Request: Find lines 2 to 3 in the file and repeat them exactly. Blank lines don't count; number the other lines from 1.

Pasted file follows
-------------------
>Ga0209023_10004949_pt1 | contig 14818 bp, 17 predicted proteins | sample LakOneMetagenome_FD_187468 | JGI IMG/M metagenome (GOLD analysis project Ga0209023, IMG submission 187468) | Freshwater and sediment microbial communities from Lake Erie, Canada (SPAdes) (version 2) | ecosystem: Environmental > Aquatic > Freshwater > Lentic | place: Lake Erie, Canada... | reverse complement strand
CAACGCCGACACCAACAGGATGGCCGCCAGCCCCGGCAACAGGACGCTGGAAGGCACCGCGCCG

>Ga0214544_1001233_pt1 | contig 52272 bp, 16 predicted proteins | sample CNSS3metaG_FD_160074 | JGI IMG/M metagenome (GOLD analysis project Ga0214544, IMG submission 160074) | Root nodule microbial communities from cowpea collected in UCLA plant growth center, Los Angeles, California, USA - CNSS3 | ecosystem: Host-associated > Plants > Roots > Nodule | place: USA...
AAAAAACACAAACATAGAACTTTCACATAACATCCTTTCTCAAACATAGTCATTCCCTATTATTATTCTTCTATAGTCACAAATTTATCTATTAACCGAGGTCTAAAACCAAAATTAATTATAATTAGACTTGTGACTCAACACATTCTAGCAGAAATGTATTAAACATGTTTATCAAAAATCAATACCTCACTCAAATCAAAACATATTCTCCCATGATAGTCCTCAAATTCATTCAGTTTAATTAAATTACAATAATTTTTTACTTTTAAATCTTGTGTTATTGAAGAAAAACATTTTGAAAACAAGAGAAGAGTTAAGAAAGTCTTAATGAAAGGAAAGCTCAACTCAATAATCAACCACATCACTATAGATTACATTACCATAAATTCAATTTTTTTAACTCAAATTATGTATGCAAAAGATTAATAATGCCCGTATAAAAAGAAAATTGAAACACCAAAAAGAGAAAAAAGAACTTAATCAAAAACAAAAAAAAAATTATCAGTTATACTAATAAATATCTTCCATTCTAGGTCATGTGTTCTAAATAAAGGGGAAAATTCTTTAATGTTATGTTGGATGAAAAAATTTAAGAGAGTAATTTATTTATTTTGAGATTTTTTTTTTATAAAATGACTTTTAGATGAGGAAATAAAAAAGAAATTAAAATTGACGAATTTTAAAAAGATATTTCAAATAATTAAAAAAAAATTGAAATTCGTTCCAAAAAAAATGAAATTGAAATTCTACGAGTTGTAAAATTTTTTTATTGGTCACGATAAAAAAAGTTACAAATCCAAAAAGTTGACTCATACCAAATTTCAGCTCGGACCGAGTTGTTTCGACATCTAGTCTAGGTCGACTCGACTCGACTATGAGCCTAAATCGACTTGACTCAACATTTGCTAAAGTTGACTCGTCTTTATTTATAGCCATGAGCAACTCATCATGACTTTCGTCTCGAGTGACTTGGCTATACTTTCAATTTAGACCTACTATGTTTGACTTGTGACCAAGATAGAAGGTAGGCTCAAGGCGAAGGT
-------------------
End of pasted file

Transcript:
CAACGCCGACACCAACAGGATGGCCGCCAGCCCCGGCAACAGGACGCTGGAAGGCACCGCGCCG

>Ga0214544_1001233_pt1 | contig 52272 bp, 16 predicted proteins | sample CNSS3metaG_FD_160074 | JGI IMG/M metagenome (GOLD analysis project Ga0214544, IMG submission 160074) | Root nodule microbial communities from cowpea collected in UCLA plant growth center, Los Angeles, California, USA - CNSS3 | ecosystem: Host-associated > Plants > Roots > Nodule | place: USA...